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Design a Fault-Detection Solution for Your High-Power System

June 15, 2022
Sponsored by Texas Instruments: One way to maximize the capabilities of high-voltage power-conversion systems without damaging their reliability is to develop a smart fault-protection strategy.

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Reliability of the power-conversion system is a critical issue, especially at high power levels. Application areas that fall under this umbrella include solar-powered inverters, motor drives, electric vehicles (EVs), dc-dc converters, traction inverters, and more. Thus, designers must address the ever-growing need for an improved, reliable fault-detection system in high-power systems.

Redundant components, as well as greatly over-rated power switches, have traditionally been used in designs to improve the reliability of the overall system. However, such solutions greatly increase system complexity and cost.

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As a more effective solution, fault-protection strategies will maximize the use of power-device capabilities without compromising their reliability. Implementing fault-protection systems as a part of the gate-drive circuitry will help prevent power devices from being damaged in the event of a system malfunction or over-stressed occurrence.

Let’s look at some methods used in more modern, effective fault-detection designs using comparators.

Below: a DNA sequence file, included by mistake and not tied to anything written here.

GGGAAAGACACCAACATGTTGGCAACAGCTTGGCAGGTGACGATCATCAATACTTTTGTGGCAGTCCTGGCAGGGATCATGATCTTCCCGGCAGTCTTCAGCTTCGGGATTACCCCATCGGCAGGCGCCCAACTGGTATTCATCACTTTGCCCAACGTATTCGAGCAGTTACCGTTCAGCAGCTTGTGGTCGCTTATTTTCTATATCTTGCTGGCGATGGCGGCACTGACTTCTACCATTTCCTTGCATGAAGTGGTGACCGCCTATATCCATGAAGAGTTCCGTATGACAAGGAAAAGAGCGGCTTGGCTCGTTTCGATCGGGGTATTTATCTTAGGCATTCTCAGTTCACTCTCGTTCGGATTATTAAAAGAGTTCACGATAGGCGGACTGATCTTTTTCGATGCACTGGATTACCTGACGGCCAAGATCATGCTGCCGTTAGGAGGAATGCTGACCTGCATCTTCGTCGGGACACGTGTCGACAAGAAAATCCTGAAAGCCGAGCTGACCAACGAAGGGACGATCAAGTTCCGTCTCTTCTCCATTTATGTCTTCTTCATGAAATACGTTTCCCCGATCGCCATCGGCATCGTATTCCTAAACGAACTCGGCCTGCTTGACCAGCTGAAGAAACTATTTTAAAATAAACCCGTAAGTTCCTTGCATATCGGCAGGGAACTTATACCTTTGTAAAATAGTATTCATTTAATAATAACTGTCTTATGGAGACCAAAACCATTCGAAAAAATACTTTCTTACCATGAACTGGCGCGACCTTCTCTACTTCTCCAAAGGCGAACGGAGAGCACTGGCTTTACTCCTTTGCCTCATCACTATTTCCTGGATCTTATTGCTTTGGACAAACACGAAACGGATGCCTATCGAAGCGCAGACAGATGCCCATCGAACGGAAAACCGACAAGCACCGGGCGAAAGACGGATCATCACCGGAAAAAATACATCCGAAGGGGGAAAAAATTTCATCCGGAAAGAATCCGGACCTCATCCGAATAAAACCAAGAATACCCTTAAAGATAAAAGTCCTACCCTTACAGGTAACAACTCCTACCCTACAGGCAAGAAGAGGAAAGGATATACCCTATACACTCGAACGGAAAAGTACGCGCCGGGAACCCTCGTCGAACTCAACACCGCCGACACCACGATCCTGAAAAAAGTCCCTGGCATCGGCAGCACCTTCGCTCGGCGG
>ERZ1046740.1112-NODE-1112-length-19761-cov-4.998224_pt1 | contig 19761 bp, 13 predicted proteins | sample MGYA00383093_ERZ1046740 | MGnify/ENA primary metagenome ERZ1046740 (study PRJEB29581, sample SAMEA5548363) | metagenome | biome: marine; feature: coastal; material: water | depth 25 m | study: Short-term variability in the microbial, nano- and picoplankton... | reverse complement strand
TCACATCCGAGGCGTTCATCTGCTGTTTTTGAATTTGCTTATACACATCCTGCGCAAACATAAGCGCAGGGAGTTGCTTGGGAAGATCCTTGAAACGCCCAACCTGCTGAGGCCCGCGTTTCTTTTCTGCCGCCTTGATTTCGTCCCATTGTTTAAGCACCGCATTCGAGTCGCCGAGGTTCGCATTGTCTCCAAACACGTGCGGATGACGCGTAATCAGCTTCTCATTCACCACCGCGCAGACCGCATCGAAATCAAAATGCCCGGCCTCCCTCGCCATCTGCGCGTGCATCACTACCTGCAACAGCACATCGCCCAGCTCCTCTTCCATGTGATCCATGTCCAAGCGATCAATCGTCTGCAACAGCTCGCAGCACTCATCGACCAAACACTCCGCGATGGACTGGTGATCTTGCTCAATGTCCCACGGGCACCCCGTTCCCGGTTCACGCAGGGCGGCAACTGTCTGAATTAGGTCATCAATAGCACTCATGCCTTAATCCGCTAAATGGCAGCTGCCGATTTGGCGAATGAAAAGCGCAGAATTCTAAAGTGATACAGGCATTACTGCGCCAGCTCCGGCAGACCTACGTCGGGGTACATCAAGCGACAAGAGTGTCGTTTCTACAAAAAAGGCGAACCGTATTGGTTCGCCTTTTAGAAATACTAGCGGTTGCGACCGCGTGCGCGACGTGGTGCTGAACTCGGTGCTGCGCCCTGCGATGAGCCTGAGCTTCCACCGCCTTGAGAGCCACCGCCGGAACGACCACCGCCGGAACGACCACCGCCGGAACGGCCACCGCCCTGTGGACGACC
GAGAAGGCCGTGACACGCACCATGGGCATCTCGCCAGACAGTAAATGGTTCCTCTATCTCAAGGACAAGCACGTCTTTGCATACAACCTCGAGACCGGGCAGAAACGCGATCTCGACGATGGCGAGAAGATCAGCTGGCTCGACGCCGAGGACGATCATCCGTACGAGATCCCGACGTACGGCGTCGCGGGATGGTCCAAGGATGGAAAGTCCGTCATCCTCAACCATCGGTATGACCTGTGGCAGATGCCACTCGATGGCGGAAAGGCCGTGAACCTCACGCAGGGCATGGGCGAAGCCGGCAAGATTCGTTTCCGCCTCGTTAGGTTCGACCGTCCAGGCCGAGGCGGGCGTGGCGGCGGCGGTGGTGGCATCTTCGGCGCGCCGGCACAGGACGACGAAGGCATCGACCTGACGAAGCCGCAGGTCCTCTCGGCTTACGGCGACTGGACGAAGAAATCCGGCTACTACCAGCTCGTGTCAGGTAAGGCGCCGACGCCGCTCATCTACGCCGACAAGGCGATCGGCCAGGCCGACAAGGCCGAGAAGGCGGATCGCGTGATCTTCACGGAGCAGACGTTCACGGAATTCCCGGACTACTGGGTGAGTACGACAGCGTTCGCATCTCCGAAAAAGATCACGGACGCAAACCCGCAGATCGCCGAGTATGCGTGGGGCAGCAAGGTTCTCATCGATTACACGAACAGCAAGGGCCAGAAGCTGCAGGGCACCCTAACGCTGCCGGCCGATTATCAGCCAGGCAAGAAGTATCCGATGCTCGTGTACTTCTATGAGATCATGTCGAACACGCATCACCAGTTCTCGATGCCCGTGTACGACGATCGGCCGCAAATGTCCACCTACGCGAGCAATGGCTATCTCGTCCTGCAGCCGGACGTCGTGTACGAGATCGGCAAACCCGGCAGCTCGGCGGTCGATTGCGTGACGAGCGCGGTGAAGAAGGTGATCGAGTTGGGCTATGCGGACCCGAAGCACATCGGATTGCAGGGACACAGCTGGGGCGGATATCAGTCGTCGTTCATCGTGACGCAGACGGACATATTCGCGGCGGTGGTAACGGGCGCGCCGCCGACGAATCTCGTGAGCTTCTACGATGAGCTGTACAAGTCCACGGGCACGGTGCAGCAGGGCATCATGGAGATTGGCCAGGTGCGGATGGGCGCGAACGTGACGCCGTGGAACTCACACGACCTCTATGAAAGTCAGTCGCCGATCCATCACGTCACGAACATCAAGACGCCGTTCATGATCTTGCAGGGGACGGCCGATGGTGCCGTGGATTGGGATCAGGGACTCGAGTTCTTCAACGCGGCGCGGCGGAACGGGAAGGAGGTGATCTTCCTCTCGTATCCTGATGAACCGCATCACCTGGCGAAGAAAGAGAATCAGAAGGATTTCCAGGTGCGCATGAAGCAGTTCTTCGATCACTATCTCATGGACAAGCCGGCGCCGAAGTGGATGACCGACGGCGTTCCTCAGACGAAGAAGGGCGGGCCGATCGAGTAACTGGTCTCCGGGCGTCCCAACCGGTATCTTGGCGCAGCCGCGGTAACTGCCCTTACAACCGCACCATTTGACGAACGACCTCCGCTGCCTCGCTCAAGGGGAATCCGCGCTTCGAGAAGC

Fault Detection in High-Power Systems

Designing fault-detection circuitry may require the use of standard discrete devices such as comparators, a discrete isolation amplifier, and a microcontroller unit (MCU).

An overcurrent fault detector can be composed of a basic shunt current sensor circuit at the isolation amplifier input, which will trigger a fault-detection alarm via a comparator when the flow of current through the system exceeds a set reference limit. The MCU immediately takes any action necessary to protect the system during a fault by disabling the power gate drivers (see figure).

Typically, the worst-case scenario propagation delay for overcurrent detection can be less than 1 µs, depending on the speed of the comparators and digital isolators selected by the designer. In turn, discrete implementations like that illustrated in the figure can be built.

However, that architecture will take up more printed-circuit-board (PCB) space, and it can become expensive for designs requiring higher accuracy. Using a more integrated solution with a smaller board footprint may be a better option in terms of cost.

The overall design architecture in the figure raises an alert when the flow of current through the system exceeds a certain limit.

Other design architectures for fault-detection design may include:

  1. Standard comparators and digital isolators
  2. Isolated comparators
  3. Isolated amplifiers
  4. Isolated modulators
  5. Isolated discrete designs

Most of the devices listed above can be found in integrated form. However, some designers may want to use discrete design architectures for various reasons.